Call to bring station back into use after rail-line nationalisation

The Flying Scotsman from the Mosscrop bridge passing Belford. Picture by Guy Renner-Thompson
The Flying Scotsman from the Mosscrop bridge passing Belford. Picture by Guy Renner-Thompson

A county councillor has called for a village station to be reopened, after the East Coast Main Line was nationalised.

The franchise agreement with Virgin Trains East Coast and Stagecoach Group has been axed, placing the running of the line back into the public sector, until 2020 at least.

And Bamburgh councillor Guy Renner-Thompson has used it as an opportunity to write to Transport Secretary Chris Grayling, to campaign for Belford Station to be brought back into service.

He wrote: ‘During the announcement on the temporary nationalisation of the East Coast Main Line, it was refreshing to hear that you ‘want to see services on this route develop, and want to see new destinations and new kinds of service’.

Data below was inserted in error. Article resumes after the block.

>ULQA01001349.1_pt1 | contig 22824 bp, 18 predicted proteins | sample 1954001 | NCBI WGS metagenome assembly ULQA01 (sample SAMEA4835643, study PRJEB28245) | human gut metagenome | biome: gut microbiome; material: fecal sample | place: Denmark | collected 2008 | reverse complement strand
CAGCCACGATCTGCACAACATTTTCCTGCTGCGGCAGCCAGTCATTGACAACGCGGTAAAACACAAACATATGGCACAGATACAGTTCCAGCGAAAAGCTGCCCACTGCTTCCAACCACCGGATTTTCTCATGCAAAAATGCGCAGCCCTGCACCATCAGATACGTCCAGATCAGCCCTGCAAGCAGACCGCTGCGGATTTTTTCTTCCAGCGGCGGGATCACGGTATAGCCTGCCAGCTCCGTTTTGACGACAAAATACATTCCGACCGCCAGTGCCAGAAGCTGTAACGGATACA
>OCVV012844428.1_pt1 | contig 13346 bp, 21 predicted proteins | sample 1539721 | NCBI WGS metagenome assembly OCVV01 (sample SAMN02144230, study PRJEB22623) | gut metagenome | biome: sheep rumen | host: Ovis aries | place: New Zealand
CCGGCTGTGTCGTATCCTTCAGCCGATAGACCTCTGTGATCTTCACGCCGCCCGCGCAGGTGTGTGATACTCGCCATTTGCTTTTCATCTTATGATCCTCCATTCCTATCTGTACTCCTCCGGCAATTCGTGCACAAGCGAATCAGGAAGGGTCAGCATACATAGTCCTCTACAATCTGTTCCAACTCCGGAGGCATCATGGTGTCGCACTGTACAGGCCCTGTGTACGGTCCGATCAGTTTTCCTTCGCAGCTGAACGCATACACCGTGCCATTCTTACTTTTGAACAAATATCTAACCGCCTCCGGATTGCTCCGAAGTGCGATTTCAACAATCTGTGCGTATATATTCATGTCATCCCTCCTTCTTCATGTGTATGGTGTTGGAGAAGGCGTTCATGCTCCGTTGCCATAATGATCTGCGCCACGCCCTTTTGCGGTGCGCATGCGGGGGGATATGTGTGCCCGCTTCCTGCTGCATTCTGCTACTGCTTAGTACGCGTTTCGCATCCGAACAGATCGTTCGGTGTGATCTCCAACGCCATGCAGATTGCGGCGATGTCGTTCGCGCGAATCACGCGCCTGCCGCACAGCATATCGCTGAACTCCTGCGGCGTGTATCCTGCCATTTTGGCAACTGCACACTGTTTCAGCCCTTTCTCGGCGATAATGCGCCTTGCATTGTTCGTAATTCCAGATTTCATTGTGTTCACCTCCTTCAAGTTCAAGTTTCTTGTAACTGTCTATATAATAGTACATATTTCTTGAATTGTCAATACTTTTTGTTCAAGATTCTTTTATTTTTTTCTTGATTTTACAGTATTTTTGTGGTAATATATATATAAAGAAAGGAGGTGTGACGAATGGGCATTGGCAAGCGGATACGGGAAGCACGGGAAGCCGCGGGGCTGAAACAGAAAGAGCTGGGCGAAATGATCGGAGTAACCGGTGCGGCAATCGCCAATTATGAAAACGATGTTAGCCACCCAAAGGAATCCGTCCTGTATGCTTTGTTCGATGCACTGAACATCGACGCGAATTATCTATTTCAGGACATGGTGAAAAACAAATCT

‘With this in mind, I would like to draw your attention to Belford Station. The station has been closed since 1968, but over the last 20 years Belford Rail Users Group, and more recently, myself and the South-East Northumberland Rail Users Group, have been campaigning for its reopening.

‘The old station is located between Berwick and Alnmouth stations; both of which are reaching capacity and will require significant capital investment to increase parking provision being surrounded by residential buildings.

‘Belford, on the other hand, sits on the edge of an industrial estate by a greenfield site. It is also adjacent to the A1 and at the intersection of several major bus routes in the county. Aside from local usage, the station would be a gateway to the Cheviot hills and the coast.

‘Trains do use the station, but only to turn around. Unsuccessful funding applications have been made for a platform, but the business plans assumed only a single early morning and late evening service, which wouldn’t be much use to anyone.

‘The real opportunity comes from a stopping service between Newcastle and Edinburgh, which has the potential to be a real economic shot in the arm. Also, the new Transpennine Express franchise hopes to operate such a service from 2019, giving us another focus to reopen the station. The economic and social benefits of reopening our station outweigh the capital cost of implementation.’